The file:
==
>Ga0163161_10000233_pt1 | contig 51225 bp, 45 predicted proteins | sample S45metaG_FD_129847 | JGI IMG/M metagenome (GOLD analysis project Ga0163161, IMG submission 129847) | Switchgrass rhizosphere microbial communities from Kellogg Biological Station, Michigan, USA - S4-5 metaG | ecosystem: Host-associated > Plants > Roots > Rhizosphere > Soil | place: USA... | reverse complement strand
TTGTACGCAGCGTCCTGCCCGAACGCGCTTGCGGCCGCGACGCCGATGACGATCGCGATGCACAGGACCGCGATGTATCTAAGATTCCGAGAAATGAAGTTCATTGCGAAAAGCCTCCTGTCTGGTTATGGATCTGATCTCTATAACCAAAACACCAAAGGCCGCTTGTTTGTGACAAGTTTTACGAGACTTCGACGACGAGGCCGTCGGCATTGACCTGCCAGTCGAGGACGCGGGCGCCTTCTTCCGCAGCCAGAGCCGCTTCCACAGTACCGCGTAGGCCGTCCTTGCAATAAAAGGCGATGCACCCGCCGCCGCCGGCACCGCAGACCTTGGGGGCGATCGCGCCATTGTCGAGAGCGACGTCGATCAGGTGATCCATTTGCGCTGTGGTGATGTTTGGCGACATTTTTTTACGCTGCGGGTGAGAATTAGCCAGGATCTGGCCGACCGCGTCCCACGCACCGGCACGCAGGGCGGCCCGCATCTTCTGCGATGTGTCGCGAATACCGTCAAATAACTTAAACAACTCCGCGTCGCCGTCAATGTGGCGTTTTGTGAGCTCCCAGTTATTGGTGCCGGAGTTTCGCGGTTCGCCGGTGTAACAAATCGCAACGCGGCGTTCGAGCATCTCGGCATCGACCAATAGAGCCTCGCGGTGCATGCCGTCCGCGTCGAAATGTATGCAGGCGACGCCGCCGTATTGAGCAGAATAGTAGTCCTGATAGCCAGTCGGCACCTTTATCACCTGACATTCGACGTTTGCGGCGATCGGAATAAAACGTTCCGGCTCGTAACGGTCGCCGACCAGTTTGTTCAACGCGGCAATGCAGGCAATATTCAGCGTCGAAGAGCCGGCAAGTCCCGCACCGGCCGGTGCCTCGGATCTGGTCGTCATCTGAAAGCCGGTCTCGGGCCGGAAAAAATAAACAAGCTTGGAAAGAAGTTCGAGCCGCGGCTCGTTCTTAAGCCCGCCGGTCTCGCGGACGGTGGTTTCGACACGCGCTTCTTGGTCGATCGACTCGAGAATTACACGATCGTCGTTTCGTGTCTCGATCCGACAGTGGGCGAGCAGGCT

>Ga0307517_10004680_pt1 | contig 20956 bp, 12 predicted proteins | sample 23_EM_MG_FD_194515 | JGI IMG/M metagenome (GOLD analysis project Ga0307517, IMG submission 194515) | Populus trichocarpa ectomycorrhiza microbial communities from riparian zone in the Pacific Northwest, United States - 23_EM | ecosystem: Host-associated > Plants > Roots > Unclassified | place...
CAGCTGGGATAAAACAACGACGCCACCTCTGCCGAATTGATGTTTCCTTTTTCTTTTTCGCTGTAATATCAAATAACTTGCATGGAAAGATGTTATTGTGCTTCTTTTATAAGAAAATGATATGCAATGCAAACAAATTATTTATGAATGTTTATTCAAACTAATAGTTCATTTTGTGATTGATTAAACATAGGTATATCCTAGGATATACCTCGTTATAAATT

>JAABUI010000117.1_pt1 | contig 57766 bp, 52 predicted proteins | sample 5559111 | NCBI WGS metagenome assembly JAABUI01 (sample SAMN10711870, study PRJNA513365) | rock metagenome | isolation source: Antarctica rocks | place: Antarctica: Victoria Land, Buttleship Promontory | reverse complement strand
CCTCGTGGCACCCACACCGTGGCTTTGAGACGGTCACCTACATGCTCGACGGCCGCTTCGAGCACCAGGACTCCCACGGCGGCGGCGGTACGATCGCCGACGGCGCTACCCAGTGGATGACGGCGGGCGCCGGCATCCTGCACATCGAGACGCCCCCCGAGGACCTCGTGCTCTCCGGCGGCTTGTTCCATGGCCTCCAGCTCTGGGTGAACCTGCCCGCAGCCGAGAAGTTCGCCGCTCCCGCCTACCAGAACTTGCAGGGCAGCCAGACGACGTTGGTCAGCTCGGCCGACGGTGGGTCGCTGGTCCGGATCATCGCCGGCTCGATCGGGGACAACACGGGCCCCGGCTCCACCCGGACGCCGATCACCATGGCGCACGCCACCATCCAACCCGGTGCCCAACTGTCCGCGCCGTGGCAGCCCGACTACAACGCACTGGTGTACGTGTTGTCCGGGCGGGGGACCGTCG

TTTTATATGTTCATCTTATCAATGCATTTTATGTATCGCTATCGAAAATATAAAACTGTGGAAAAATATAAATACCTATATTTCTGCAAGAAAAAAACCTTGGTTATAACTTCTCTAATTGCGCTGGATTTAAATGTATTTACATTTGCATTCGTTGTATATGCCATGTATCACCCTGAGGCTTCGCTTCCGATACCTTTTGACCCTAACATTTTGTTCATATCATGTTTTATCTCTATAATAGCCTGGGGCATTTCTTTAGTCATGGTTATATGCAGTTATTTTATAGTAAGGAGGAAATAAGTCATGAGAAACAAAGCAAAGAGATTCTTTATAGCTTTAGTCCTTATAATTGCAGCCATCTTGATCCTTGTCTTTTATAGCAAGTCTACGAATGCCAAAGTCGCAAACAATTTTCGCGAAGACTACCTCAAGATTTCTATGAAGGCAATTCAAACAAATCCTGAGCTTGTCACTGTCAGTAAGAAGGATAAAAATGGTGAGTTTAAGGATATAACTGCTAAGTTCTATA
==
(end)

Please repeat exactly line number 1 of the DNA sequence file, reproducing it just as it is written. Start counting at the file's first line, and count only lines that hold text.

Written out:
>Ga0163161_10000233_pt1 | contig 51225 bp, 45 predicted proteins | sample S45metaG_FD_129847 | JGI IMG/M metagenome (GOLD analysis project Ga0163161, IMG submission 129847) | Switchgrass rhizosphere microbial communities from Kellogg Biological Station, Michigan, USA - S4-5 metaG | ecosystem: Host-associated > Plants > Roots > Rhizosphere > Soil | place: USA... | reverse complement strand